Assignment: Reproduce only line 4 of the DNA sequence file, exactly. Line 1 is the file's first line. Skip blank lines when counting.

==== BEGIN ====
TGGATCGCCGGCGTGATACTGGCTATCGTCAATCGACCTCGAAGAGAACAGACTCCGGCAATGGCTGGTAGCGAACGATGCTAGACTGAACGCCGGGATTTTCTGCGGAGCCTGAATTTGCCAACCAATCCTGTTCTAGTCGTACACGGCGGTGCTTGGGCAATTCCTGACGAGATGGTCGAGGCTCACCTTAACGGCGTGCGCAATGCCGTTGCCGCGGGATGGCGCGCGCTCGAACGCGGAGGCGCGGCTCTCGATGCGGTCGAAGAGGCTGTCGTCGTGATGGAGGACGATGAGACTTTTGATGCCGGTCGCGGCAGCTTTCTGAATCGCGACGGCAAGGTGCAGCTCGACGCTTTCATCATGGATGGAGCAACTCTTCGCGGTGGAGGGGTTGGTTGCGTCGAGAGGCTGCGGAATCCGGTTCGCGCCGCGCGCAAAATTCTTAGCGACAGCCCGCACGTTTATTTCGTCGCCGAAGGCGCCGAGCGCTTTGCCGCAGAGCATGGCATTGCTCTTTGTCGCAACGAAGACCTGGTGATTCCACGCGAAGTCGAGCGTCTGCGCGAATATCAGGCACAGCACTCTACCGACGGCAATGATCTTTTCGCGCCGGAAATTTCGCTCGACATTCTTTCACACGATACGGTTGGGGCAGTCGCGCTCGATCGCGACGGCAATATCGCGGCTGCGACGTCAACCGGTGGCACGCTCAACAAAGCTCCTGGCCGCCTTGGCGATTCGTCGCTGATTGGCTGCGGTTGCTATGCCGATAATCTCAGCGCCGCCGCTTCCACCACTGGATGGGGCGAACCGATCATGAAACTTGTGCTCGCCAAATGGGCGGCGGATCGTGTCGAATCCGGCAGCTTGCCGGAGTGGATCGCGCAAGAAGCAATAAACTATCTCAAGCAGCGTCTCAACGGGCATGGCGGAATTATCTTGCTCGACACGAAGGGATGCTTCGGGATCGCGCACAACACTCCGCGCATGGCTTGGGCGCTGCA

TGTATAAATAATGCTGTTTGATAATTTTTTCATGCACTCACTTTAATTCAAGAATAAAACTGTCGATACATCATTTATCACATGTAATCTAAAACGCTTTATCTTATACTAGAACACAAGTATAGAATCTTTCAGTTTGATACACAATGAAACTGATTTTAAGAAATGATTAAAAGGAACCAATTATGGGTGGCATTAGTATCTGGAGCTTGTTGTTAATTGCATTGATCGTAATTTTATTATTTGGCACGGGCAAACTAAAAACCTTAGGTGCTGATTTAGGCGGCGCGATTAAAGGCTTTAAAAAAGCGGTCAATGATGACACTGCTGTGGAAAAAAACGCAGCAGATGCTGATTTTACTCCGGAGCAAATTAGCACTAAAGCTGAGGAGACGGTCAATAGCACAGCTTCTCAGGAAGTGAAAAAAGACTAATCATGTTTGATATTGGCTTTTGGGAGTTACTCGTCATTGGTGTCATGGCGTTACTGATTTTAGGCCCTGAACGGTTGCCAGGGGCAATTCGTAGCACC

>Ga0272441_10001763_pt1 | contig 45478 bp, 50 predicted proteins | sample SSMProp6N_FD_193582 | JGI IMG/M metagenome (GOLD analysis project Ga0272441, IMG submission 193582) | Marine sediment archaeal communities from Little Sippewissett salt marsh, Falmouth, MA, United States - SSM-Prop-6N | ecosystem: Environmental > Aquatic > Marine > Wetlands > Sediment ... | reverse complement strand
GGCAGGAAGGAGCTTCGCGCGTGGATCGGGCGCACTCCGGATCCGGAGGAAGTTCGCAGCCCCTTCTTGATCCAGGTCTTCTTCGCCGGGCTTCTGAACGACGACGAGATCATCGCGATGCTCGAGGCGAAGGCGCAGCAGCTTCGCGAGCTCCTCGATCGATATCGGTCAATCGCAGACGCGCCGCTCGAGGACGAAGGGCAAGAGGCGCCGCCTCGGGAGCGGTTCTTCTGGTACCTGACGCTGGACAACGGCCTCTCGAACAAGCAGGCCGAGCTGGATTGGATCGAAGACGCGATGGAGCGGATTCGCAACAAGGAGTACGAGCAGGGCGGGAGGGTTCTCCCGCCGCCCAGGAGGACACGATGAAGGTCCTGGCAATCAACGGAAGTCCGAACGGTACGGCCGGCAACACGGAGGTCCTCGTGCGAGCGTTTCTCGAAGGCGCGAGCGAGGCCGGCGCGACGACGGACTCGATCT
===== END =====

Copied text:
GGCAGGAAGGAGCTTCGCGCGTGGATCGGGCGCACTCCGGATCCGGAGGAAGTTCGCAGCCCCTTCTTGATCCAGGTCTTCTTCGCCGGGCTTCTGAACGACGACGAGATCATCGCGATGCTCGAGGCGAAGGCGCAGCAGCTTCGCGAGCTCCTCGATCGATATCGGTCAATCGCAGACGCGCCGCTCGAGGACGAAGGGCAAGAGGCGCCGCCTCGGGAGCGGTTCTTCTGGTACCTGACGCTGGACAACGGCCTCTCGAACAAGCAGGCCGAGCTGGATTGGATCGAAGACGCGATGGAGCGGATTCGCAACAAGGAGTACGAGCAGGGCGGGAGGGTTCTCCCGCCGCCCAGGAGGACACGATGAAGGTCCTGGCAATCAACGGAAGTCCGAACGGTACGGCCGGCAACACGGAGGTCCTCGTGCGAGCGTTTCTCGAAGGCGCGAGCGAGGCCGGCGCGACGACGGACTCGATCT